I worked on another old story, and posted it in part, Tavern Girl Prolog, Part 1, Part 2, Part 3, Part 4, and Epilogue. By the time I finished the rewrite, the story was almost unrecognizable, except for the first half of Part 4. In this story, I concentrated on three things. First, I wanted the story to be 6,000 words, which it almost is. Second, I tried to write scenes the way Jack Bickham lays them out in Scene and Structure, complete with scene and sequel, and ping-pong between the characters in the scene. And, third, I stuck to the four-part story, laid out by Larry Brooks in Story Engineering, with changes suggested by James Scott Bell in his Plot and Structure. I put in everything, the Hook, First Image, Save the Cat, Theme Statement, Plot Point One, Pinch Point One, Mid Point, Pinch Point Two, Whiff of Death, All is Lost, Dark Night of the Soul, Plot Point Three, Finale, and Final Image. I’m proud of the story. And I don’t really care what people think of my writing, anymore. Few people establish WordPress blogs to actually read anything, anyway. They just want other people to read their stuff. I’m no different, I guess.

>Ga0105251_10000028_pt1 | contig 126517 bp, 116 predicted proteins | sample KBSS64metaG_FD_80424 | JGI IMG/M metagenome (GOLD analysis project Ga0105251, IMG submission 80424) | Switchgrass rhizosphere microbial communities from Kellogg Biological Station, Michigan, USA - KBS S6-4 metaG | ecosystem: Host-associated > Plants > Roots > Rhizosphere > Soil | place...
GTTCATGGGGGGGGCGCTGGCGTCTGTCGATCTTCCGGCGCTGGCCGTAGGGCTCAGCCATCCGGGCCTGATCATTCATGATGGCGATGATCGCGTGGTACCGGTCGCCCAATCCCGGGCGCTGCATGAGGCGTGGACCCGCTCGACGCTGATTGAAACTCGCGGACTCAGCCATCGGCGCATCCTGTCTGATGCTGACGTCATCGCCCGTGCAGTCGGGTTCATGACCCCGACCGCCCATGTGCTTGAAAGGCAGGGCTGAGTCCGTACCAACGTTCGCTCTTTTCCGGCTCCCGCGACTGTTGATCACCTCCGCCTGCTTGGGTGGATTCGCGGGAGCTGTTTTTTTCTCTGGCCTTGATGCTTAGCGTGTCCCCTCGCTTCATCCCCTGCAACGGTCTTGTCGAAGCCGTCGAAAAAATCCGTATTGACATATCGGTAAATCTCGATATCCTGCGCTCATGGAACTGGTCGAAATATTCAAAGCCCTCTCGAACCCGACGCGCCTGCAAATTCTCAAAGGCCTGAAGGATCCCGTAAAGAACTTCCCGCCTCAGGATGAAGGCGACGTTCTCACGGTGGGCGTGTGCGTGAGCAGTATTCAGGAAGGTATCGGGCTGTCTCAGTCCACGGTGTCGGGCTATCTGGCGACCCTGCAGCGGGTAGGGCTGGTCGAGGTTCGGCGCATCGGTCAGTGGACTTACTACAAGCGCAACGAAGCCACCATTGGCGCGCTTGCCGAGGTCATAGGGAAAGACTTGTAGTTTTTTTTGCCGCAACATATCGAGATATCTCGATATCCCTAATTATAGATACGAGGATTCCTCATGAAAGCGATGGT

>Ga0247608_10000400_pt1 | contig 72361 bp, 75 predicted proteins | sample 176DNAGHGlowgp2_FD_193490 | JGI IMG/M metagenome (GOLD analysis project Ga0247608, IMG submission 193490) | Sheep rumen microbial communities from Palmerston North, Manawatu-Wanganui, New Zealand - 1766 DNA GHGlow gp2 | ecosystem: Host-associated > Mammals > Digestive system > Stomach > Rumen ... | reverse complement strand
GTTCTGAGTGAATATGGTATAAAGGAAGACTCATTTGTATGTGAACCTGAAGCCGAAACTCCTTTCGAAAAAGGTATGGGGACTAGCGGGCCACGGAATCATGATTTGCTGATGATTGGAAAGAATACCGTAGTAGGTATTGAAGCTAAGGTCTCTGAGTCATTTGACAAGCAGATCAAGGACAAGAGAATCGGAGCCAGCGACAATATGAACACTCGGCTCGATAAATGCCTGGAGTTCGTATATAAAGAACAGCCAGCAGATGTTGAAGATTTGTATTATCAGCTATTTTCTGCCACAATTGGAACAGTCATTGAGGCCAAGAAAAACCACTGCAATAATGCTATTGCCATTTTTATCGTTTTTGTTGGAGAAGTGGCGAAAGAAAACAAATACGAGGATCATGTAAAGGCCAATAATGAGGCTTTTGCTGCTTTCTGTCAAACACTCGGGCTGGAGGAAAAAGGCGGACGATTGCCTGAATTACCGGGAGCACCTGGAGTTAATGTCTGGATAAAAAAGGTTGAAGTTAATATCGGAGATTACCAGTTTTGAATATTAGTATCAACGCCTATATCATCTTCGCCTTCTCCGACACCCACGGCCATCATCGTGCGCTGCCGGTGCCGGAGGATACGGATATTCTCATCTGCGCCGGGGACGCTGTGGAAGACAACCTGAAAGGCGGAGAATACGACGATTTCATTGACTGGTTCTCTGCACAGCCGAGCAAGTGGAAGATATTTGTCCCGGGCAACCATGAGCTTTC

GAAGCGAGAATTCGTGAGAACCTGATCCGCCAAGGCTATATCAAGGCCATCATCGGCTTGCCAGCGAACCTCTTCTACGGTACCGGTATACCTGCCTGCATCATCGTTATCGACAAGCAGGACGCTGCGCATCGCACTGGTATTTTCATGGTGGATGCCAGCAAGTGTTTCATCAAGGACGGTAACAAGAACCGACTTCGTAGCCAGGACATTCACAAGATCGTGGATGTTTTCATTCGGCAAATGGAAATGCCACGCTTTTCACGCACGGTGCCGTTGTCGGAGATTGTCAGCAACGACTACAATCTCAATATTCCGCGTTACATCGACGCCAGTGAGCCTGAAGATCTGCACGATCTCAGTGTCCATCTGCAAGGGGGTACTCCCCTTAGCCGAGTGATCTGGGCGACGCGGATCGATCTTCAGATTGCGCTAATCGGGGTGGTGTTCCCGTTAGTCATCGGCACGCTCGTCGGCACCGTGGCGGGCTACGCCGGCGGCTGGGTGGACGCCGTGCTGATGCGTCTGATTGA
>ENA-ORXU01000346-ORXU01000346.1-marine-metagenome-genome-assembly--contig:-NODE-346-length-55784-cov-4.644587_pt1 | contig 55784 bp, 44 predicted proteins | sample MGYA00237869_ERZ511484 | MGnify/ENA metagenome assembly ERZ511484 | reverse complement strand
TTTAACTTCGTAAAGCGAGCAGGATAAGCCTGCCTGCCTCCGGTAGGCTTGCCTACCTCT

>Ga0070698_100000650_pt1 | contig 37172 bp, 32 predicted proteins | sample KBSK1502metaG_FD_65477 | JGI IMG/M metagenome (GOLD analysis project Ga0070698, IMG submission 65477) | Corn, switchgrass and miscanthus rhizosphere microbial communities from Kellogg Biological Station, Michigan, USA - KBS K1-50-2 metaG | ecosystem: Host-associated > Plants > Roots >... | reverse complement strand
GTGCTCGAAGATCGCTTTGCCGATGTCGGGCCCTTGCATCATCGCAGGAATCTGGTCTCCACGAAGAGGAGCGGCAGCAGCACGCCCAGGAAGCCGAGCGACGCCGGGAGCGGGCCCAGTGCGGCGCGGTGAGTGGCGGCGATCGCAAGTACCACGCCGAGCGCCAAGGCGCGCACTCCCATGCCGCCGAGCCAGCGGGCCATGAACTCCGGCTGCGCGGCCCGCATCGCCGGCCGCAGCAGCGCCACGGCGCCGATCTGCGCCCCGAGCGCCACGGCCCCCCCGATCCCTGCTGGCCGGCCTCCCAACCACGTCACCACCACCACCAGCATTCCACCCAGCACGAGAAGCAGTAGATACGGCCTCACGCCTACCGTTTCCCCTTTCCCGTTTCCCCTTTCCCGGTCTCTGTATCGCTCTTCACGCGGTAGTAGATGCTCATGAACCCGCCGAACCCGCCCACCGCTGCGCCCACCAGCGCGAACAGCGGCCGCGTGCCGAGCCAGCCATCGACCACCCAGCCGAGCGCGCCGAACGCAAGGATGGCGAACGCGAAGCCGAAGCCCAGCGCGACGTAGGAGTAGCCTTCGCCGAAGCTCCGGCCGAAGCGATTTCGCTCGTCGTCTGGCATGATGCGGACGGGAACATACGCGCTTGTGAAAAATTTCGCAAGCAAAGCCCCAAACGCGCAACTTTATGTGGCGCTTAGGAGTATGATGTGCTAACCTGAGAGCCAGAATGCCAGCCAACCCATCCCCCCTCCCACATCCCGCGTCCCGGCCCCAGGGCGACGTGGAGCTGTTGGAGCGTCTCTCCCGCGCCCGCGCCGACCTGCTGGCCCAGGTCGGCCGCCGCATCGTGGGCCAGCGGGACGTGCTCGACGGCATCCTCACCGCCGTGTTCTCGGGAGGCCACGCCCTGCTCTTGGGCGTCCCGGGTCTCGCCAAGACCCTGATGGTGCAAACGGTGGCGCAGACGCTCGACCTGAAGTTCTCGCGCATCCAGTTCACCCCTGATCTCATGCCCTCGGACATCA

I finished the month off with another strong verbs story, An Unexpected Gift. I had fun with it, and think followed most of the original rules I laid down. One thing confused me. I tagged it as Flash Fiction, but it never showed up in the lists, and I don’t understand why. The story, at 450 words, was far shorter than many I see posted there.
Are we having fun at the pity party?